Second part of the road trip, first stop: Batticaloa

Kallady beach after dark, Batticaloa

Kallady beach after dark.

After a break at home in Colombo, I set off again on May 30th for Batticaloa, one of the main cities on Sri Lanka’s east coast. It’s surrounded by water, may it be lagoons or the sea, and despite its size, has a provincial feel to it. Most people get around the shaded streets by bike and no one seems in much of a hurry. It hasn’t got any particularly great sights to offer,  but the pleasant, friendly, laid-back vibe make up for it.

Its recent history is anything but pleasant though. It was occupied by the LTTE for a lot of the war and only freed in 2007. It was also severely hit by the 2004 Tsunami and there are still remnants of villages that were completely destroyed only minutes away from Kallady beach, popular with locals. 

Despite its difficult past, the people seem eager to move on, rebuild what they lost and rediscover their culture. The http://welcometobatticaloa.com is a good example of the city’s efforts to develop its tourism. I’ve yet to come across such a comprehensive website for any other place in Sri Lanka. 

Second stop: Kalpitiya, a big disappointment

Kalpitiya has been earmarked by the Sri Lankan government as the next big tourist destination. Grand plans to build an airport, an underwater theme park, a golf course and more are pencilled in. Nothing has been built yet though, and the main allure currently is dolphin-watching and kite surfing. 

I must say I really can’t see how this will all pan out. The accommodation is currently ridiculously over-priced (over £10 to sleep in a tent!), the beaches nondescript, dirty and lacking shade, and the sea nowhere near the turquoise blue shades westerners dream of from their office desk in the cold of winter. The town itself looks like one big construction site and the only nice building I saw, an old mosque, is abandoned and falling into disrepair. All in all, if you’re not into kite-surfing or dolphin-watching (which some say will be threatened by all the planned development), I struggle to spot the appeal of the place. Unsurprisingly, I only stayed one night before heading back to Colombo a day early for my partner’s birthday.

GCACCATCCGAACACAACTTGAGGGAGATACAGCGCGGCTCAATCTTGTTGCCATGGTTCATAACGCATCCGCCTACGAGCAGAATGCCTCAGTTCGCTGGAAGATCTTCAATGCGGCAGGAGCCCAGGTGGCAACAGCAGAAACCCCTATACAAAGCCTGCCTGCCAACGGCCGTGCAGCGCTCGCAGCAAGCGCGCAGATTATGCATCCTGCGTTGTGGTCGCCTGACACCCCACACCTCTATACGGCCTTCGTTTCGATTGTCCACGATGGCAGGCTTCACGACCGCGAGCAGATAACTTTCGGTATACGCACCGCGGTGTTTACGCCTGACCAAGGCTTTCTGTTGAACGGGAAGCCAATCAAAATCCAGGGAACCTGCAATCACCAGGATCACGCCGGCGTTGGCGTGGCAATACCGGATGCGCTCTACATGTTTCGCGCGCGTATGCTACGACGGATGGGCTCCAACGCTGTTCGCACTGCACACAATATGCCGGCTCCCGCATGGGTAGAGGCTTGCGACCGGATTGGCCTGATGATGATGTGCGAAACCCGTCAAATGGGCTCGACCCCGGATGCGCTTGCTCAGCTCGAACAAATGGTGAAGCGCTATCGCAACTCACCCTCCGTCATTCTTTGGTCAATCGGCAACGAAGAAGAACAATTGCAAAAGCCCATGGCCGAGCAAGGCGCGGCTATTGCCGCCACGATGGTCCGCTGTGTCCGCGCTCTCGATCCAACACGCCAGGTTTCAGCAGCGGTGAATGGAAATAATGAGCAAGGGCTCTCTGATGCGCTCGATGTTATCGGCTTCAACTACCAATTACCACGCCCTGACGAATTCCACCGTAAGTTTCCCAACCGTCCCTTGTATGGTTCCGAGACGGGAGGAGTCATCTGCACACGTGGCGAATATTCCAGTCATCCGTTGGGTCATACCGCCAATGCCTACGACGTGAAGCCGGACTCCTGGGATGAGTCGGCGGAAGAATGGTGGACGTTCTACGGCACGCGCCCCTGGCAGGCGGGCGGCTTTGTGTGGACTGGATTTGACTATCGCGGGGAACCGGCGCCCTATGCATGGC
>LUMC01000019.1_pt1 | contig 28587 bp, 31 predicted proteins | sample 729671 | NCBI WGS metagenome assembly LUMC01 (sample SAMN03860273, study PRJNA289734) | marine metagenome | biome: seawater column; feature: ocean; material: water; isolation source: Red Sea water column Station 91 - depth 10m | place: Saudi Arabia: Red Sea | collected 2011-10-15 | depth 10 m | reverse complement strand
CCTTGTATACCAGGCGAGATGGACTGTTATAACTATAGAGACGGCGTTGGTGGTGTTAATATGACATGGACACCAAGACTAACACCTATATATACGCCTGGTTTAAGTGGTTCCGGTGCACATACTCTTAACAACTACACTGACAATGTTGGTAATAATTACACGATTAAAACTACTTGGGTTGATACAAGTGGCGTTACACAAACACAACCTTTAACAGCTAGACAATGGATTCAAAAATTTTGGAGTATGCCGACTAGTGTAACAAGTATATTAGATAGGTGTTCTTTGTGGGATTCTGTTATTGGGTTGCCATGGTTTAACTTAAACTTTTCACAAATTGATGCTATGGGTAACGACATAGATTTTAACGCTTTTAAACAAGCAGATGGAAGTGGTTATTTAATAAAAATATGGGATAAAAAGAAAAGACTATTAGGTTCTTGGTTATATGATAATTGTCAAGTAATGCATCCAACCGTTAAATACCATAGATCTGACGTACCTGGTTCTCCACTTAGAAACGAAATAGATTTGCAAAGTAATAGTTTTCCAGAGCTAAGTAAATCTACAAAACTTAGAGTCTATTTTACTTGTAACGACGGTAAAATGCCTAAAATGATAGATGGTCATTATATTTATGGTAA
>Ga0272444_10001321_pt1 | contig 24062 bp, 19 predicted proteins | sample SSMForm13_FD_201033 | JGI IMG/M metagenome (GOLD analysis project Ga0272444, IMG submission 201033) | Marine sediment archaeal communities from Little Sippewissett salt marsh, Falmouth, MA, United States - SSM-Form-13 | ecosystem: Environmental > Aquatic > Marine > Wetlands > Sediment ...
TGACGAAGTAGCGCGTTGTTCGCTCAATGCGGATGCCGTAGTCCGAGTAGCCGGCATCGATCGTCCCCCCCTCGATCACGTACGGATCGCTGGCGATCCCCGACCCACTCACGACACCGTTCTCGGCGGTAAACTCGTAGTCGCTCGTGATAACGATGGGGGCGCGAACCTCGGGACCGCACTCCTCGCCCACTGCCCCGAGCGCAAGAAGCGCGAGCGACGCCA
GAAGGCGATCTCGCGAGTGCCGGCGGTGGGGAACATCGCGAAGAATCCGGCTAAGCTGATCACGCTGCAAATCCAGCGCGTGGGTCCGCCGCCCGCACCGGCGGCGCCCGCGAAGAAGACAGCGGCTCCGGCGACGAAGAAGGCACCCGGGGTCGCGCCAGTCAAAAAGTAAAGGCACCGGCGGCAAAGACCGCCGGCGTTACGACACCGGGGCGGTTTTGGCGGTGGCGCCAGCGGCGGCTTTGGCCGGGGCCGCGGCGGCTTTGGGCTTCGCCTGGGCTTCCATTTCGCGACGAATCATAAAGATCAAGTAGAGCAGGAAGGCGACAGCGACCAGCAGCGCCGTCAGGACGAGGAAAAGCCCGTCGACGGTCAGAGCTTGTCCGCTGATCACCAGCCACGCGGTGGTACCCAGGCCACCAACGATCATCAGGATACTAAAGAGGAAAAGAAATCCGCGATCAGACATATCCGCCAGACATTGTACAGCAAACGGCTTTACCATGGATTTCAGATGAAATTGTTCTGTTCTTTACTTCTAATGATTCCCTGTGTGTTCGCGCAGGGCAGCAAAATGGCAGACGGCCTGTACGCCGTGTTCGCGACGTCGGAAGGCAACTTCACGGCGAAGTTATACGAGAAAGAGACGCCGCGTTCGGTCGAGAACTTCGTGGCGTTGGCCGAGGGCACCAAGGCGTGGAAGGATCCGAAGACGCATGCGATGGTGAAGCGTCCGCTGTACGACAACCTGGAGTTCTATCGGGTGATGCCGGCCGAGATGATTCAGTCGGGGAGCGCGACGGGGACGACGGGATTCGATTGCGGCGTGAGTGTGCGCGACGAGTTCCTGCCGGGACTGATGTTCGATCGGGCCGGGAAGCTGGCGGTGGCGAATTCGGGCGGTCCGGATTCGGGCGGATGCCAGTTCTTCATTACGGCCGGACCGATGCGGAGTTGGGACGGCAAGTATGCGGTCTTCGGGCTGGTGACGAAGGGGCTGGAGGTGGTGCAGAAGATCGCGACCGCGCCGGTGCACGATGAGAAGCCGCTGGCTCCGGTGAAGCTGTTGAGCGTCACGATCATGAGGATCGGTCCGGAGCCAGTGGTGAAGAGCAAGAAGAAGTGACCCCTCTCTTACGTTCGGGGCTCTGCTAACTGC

Building site, Kalpitiya

One of the many building sites in Kalpitiya town. 

Puttalam's salt plains

According to wikipedia, the name “Puttalam” may be a modification of the Tamil word Uppuththalam: Uppu means salt, and Thalam means salt production zone. There are salt plains both north and south of the town. The northern plains are right next to an unusual sight in Sri Lanka: 25 wind turbines, run by an Indian firm. 

Salt production is a good money earner according to a local I spoke to. However, he also added that most of the plains were all owned by a handful of businessmen, many of whom got their hands on the land in shifty ways, taking advantage of the confusion created by the civil war.

 Salt plains, Puttalam

Workers rake the salt from a plain into small mounds.

Salt plains, Puttalam

The salt is then stored in wooden shelters. This particular one was falling apart.

salt plains

Both men and women work the plains, usually in the morning and late afternoon. However, they occasionally will work till the late morning by which time temperatures are at the highest. 

Housing near the salt plains, Puttalam

There is quite a lot of recently-built housing around the salt plains, mostly unpainted cement-brick houses.